One of the main drivers for practice relating to entrepreneurial competencies is their thought association with business performance and growth, and thereby with economic development.
Venture growth identified in the literature as a crucial indicator of venture success (Covin and Slevin, 1997; Low and MacMillan, 1998). In the context of entrepreneurship, competencies related to the birth, survival and/or growth of a venture (Bird, 1995; Baum et al., 2001; Colombo and Grilli, 2005).
Founders able to accurately conceptualise an opportunity and then commit the necessary resources in order to solve such a problem are in a position to successfully fill the entrepreneurial role.
Reuber and Fischer (1994) suggest 16 areas of expertise including general management, strategic planning and marketing.
In a similar functional approach, Orser and Riding (2003) developed 25 competency scales, which were grouped into nine functional areas.
Man et al. (2002) in their process/behavioural approach based on a review of previous empirical studies identified six competency areas under entrepreneurial competencies; these were opportunity, relationships, conceptual, organising, strategic and commitment competencies.
Baum (1994) formed a list of nine entrepreneurship competencies based on the work of others (Chandler and Jansen, 1992; Herron and Robinson, 1993); these were: knowledge, cognitive ability, self-management, administration, human resource, decision skill, leadership, opportunity recognition, and opportunity development.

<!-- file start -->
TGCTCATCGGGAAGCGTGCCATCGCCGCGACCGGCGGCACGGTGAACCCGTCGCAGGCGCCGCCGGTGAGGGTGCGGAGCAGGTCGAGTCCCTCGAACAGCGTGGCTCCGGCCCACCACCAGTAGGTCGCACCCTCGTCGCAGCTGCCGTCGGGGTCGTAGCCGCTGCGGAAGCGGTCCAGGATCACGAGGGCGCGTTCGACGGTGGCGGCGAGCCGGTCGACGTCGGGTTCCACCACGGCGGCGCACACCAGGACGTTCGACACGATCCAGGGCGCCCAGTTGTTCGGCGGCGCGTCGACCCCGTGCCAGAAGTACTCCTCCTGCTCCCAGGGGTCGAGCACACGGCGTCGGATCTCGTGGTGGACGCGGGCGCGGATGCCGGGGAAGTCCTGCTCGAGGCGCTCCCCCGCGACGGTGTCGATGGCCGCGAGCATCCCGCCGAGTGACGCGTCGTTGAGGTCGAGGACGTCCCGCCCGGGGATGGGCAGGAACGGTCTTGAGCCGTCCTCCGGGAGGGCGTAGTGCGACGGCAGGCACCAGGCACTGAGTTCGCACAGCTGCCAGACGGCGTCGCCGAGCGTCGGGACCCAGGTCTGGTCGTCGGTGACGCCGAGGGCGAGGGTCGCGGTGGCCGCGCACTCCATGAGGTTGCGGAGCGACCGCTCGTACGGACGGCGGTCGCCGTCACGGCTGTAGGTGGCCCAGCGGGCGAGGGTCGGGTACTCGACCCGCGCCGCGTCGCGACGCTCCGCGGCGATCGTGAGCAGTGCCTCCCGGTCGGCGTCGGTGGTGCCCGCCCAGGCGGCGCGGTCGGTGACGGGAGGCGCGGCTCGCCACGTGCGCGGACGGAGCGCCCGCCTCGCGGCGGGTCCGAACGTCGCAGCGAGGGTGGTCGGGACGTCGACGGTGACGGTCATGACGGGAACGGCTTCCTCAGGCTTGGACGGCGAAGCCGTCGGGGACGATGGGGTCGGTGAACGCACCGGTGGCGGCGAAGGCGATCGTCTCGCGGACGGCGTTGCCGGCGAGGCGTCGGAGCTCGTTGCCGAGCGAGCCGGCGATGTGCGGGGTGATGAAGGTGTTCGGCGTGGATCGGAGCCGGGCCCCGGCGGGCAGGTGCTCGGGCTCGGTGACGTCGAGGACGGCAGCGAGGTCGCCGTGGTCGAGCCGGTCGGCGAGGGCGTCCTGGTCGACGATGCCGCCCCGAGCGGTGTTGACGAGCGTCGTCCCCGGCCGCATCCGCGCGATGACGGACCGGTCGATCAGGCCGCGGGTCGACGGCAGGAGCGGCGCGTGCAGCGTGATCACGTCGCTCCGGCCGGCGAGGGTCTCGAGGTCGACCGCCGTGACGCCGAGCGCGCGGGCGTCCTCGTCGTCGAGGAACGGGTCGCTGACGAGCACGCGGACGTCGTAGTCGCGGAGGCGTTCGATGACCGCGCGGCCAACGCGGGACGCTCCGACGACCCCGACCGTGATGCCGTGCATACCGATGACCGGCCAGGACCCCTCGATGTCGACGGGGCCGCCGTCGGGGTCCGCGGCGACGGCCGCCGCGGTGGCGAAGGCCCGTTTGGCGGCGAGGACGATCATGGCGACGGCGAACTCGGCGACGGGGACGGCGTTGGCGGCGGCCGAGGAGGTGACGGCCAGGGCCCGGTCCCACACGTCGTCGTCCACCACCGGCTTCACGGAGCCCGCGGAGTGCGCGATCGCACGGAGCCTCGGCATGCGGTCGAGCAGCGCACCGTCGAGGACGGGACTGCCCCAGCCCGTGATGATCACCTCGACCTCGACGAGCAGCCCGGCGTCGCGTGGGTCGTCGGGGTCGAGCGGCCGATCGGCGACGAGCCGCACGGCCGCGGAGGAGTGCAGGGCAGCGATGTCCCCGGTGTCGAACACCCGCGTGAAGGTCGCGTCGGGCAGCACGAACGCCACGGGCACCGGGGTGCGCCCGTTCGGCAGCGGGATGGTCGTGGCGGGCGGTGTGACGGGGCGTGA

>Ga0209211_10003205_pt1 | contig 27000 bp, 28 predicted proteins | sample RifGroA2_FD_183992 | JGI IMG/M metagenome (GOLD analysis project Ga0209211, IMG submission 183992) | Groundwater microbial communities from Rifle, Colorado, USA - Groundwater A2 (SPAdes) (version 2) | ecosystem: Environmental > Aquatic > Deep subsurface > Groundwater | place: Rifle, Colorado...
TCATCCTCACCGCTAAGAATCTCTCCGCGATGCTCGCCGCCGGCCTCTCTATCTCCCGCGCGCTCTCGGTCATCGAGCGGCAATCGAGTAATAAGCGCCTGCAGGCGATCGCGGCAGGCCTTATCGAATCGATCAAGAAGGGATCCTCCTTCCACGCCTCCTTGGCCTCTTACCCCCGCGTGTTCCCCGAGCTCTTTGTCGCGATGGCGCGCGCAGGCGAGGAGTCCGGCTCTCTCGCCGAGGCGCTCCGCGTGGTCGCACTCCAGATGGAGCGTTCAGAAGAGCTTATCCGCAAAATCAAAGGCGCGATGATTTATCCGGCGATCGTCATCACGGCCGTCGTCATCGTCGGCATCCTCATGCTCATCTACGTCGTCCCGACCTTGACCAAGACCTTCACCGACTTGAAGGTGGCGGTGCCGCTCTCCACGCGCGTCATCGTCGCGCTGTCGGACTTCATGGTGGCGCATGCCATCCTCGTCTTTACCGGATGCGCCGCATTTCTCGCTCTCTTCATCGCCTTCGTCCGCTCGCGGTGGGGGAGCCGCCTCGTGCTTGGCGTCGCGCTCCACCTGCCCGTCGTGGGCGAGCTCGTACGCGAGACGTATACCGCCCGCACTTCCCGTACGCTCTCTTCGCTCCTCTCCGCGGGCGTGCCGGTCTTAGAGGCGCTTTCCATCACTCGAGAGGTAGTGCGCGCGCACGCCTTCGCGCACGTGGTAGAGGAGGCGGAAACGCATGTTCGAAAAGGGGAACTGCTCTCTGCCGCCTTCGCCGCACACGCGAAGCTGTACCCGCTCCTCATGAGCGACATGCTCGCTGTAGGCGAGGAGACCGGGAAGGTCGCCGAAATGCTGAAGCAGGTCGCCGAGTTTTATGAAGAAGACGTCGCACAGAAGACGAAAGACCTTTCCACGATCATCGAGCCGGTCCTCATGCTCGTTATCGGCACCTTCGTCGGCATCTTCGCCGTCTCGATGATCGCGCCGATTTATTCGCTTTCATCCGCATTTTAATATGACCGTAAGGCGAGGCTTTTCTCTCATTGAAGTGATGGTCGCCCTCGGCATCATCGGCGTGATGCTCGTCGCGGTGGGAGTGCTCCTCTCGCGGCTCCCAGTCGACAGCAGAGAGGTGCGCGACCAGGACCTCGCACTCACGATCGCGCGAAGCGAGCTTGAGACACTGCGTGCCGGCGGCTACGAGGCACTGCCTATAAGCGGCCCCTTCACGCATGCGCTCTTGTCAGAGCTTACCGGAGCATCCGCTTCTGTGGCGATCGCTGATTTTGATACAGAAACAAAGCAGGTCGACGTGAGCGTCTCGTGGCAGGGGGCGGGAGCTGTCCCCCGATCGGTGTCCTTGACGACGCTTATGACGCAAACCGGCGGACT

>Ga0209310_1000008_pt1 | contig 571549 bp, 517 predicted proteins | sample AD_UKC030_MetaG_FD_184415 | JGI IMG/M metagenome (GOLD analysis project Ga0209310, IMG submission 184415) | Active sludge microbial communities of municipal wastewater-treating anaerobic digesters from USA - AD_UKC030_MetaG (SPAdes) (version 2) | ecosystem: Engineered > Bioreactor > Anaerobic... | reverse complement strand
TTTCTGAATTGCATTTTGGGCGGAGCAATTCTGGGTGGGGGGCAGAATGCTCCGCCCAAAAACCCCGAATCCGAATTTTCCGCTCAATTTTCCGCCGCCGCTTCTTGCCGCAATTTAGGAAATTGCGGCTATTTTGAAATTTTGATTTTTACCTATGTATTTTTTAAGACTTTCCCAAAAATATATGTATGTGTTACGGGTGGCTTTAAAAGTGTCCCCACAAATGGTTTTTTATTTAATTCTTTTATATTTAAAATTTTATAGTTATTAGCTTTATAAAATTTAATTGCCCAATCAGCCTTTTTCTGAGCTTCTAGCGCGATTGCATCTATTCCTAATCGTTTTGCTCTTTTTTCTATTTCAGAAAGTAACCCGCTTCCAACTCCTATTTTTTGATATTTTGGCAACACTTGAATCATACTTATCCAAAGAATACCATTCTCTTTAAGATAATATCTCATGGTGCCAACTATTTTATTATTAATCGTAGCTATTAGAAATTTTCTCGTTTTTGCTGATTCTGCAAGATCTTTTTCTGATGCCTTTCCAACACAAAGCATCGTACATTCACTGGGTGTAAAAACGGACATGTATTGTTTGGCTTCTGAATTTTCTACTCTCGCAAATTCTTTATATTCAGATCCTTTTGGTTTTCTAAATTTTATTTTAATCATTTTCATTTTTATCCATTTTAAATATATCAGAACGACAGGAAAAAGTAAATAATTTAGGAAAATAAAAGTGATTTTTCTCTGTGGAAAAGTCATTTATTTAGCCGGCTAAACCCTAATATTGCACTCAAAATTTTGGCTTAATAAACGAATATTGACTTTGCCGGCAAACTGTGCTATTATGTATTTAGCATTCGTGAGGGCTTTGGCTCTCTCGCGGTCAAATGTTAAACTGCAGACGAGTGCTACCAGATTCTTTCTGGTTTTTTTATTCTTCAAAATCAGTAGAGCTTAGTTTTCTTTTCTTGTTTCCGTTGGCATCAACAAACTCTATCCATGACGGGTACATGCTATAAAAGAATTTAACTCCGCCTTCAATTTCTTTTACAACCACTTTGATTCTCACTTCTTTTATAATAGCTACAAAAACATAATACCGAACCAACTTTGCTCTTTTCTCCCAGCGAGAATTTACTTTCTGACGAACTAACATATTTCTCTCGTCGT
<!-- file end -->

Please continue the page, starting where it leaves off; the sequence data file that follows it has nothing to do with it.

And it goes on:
The more competent entrepreneurs choose to exploit better venture opportunities, the quality of opportunity and the fit matter equally.
Management competencies related to venture strategy; the more competent entrepreneurs can formulate superior strategies that fit with their business.
One of the major challenges for a new venture is that both the problems faced and the skills necessary change as the firm moves from one stage of development to another (Churchill and Lewis, 1983).
Thus, understanding the changes required as of growth is vital as entrepreneur’s skills and capabilities, as approaches thought expedient for one stage will be unsuitable for another.
A variety of key competencies are associated with the entrepreneurial role. These include recognising and envisioning taking advantage of opportunities (Timmons et al., 1987) and then selecting high quality opportunities to pursue (Hofer and Sandberg, 1987).
Other key competencies mentioned include possessing drive, willingness to work long, hard hours (Hofer and Schendel, 1987), and a capacity for intense effort (MacMillan et al., 1985).
Miles and Snow (1978) suggested that the entrepreneurial problem is marked by the concrete conceptualisation of an entrepreneurial insight or opportunity.
Its solution is characterised by the recognition of the viability of pursuing such an opportunity and commitment of resources toward achieving such objectives.